A reader commented on the Expat Report Culture Shock in Lethbridge, Canada
A reader replied most recently with:
I'm really surprised at your comment on "retard" and "handicapped". I have been living in Canada since 2004 and have never heard a Canadian use "retard". Most places I have been it would get you ostracized, certainly looked at unfavorably. But, my experience is mainly in big cities like Vancouver and Edmonton.
"Handicapped" is of course used all the time especially as it says "handicapped" on the reserved parking signs, which there are far too many of. You cannot find a parking space anywhere close to the stores because there are so many spaces reserved for special people. Handicapped, parents, parents with small children, pregnant women, etc, etc. Aggravating, but understandable as the winter can kill you quick.
I can only put the objection to "handicapped" down to YOUR culture. I suppose it will reach here eventually, and they will find some approved word to use for those "special people" parking spaces. Pretty soon after that, one or two people will decide they are offended by the new word and whine about it until it gets changed, and then that word will "wear out" too.
Just how it works, if they are gonna have special parking spaces, you have to put something on the signs, it will offend someone for sure, and then it will get changed.
Then, if you use the "old version" of whatever politically correct BS you are supposed to use now, people will act like you crapped on the dinner table.
IE, Idiot, Moron, and Imbecile were at one time just medical classifications (by IQ) of "retarded" people, and these words were no more offensive than "brain tumor" or "embolism", simply a description of medical fact, then people associated with these people decided they were offensive, and now they are not used in medicine.
I'm from the southern US and I have a heavy southern accent. Everyone understands me, everyone is friendly (that I have met), never any problems. Had far more trouble living in the UK.
Huge, wonderful country full of really polite, friendly people (the original Canadians from Europe) and clueless immigrants.
By clueless, a lot of the immigrants come from sub-saharan Africa and other non-northern places, their driving needs help even in the summer and in the winter it's unbelievably atrocious, and they don't understand (at first) that you really can freeze to death in just a few minutes when it's colder (-55C) at the Edmonton International Airport than some places on the planet MARS.
I have spent 17 years total in the past living in the UK, and I'm from the US. Canada is a cross between the two, and culturally closer to the US.
Huge. Vast. Cold. Coastline is over 150,000 miles. The US is a medium-sized country in comparison, only Russia is bigger and not by much. US/Canada border is more than 5500 MILES long.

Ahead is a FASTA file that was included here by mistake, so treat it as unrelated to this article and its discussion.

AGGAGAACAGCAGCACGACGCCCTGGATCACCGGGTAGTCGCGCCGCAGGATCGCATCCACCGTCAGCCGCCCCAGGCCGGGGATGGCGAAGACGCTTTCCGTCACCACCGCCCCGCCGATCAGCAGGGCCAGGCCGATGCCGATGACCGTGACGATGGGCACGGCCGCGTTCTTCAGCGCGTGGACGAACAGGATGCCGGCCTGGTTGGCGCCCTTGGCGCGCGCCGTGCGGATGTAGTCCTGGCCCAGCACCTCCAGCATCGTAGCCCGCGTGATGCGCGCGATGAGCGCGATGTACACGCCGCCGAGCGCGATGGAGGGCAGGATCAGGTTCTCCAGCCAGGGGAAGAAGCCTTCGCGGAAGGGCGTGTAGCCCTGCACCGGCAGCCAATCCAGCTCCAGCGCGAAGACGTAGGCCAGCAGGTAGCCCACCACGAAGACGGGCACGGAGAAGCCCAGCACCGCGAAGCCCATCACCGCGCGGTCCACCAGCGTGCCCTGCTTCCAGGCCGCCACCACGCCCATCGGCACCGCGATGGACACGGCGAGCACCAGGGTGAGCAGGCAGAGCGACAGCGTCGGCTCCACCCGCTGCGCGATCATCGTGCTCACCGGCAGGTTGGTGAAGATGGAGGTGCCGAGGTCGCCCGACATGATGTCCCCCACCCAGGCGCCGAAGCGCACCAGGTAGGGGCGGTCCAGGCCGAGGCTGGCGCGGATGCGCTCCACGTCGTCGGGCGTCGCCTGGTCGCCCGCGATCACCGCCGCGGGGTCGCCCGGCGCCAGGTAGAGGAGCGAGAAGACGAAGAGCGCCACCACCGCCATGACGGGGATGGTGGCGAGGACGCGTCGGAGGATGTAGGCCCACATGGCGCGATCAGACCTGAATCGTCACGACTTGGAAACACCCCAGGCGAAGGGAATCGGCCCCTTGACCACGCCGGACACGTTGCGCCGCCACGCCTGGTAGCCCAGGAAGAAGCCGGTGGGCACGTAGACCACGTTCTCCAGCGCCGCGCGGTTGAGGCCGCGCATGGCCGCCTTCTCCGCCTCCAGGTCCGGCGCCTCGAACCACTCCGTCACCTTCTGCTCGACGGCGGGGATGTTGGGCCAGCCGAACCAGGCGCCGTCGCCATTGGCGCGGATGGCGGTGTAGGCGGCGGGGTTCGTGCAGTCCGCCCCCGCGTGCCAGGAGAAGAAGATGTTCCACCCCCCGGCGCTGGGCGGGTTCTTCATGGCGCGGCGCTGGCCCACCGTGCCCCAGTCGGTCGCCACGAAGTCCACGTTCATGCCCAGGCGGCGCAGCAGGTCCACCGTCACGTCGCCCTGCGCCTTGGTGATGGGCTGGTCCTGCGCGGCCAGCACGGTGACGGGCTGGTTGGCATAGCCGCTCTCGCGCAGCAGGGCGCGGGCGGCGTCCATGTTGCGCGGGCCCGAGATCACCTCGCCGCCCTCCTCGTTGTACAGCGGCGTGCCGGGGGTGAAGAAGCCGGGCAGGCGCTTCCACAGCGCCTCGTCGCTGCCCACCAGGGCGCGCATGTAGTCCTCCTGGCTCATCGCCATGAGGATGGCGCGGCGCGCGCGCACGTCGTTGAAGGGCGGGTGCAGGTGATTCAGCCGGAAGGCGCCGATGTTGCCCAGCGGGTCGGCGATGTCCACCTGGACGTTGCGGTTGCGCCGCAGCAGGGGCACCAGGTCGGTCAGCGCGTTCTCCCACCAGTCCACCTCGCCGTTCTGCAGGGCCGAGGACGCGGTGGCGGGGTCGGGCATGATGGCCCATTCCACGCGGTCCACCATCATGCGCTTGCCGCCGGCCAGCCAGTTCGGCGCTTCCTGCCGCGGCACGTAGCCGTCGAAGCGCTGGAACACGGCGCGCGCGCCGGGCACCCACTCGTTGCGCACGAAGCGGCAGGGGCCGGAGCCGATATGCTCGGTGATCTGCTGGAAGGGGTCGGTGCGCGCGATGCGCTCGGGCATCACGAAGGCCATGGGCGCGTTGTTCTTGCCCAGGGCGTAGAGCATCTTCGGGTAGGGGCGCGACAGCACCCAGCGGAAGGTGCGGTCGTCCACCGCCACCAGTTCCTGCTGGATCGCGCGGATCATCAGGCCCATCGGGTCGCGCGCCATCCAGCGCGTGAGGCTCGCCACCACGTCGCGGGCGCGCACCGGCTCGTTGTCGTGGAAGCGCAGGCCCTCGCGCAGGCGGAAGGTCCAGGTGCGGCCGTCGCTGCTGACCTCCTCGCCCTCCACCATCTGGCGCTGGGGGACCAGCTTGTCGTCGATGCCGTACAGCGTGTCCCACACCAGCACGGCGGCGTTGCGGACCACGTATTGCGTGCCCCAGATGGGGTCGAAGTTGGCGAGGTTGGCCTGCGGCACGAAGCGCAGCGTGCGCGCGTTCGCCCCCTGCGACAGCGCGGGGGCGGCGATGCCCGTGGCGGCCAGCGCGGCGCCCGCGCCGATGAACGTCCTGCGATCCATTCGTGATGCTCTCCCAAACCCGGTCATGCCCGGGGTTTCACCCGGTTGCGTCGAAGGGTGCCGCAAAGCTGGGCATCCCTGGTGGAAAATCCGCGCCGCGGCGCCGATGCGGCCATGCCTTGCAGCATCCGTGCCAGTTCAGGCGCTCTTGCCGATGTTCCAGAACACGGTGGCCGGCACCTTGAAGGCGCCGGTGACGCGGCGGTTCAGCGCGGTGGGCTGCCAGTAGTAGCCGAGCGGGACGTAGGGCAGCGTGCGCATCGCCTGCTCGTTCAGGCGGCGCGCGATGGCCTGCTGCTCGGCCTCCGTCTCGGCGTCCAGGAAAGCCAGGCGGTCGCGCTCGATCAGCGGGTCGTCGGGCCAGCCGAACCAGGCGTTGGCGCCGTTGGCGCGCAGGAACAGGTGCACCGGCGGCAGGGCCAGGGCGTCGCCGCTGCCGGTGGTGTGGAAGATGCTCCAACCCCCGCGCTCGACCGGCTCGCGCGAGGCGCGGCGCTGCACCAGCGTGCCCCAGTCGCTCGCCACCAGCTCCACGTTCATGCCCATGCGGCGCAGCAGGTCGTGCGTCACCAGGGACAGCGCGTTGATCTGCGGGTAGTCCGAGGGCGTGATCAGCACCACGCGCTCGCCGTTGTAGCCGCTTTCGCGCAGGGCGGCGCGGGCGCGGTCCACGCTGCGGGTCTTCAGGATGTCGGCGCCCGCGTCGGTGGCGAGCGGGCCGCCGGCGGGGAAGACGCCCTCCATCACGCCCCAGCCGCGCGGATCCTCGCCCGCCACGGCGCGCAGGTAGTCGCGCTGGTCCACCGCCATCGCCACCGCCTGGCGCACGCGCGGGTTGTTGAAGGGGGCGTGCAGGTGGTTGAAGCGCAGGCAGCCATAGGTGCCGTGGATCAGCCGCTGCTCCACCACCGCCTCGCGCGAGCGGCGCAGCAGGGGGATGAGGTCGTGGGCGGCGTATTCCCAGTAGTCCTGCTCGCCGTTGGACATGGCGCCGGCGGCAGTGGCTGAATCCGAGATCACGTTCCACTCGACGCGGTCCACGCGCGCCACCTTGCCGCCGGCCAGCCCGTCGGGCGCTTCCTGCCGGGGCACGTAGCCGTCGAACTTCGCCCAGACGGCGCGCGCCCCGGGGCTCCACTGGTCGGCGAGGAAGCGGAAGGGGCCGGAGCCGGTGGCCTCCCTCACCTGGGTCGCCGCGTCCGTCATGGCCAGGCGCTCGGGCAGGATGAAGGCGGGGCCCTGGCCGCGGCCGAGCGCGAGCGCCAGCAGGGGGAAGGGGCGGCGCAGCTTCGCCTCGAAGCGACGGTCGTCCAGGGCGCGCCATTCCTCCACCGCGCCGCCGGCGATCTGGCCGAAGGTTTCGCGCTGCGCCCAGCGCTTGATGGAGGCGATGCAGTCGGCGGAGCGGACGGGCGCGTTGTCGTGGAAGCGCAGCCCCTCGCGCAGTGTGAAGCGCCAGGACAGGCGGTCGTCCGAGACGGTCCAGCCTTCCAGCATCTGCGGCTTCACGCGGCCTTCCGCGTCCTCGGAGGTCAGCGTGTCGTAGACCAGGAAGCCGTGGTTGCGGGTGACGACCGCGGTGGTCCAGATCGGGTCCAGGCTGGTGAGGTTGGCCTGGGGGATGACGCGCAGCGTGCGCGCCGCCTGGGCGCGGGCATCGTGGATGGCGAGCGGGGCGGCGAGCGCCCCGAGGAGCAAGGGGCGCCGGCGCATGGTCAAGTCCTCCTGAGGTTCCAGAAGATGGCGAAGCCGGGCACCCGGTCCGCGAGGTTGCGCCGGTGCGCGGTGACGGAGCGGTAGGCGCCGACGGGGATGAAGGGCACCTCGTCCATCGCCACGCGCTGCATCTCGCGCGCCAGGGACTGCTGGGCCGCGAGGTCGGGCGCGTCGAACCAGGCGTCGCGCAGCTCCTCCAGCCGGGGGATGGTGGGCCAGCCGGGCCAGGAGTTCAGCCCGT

Canada is a very large country, geographically, more than the U.S.
Retard and handicapped are terms probably used in Lethbridge but not in Toronto, Ontario.
Canadian English is influenced by the U.S. language .
Tokyo is ranked as the safest city on the planet, according to the Safe Cities Index of 2015. Published by the Economist magazine, the annual report looks into a number of local criteria, including the personal safety of people who live and work in urban environments around the globe. According to their findings, North America is the continent which has the greatest proportion of its population living in cities, but Asian cities dominate the first few places, when these places are ranked by public safety. However, there are Canadian and Australian cities which make the top ten, too.
Brighter Visas says despite having to deal with regular earthquakes and being home to the globe’s largest urban population – some 38 million, according to UN data – Tokyo tops the list of safest places to live. All would-be migrants need to consider the work and educational possibilities of a city, but safety is another important factor, too. According to the Economist's study, petty crime affects relatively few residents in the Japanese capital. Although violent crime does occur, it to impacts on a small minority of the city's inhabitants. When the Tokyo authorities announced its eight goals for transforming the city prior to the 2020 Olympic Games, it surprised few people that safety was set at number one on their list of priorities.
The next city on the list is Singapore, but Tokyo leads it by three clear points on the index, the widest gap for any two urban centres in the report which also rates cities on things like digital security and liveability. Singapore rates highly because violent crime is a rare occurrence in the city. However, the city does have something of a problem with so-called low-level street crime, like bag snatching. Another Japanese city, Osaka, takes the third spot. The city is the second largest in Japan and is one of the most populous in the world. It is one of the major economic hubs in east Asia and a popular place for migrants, due to the availability of work opportunities for qualified and technical professionals.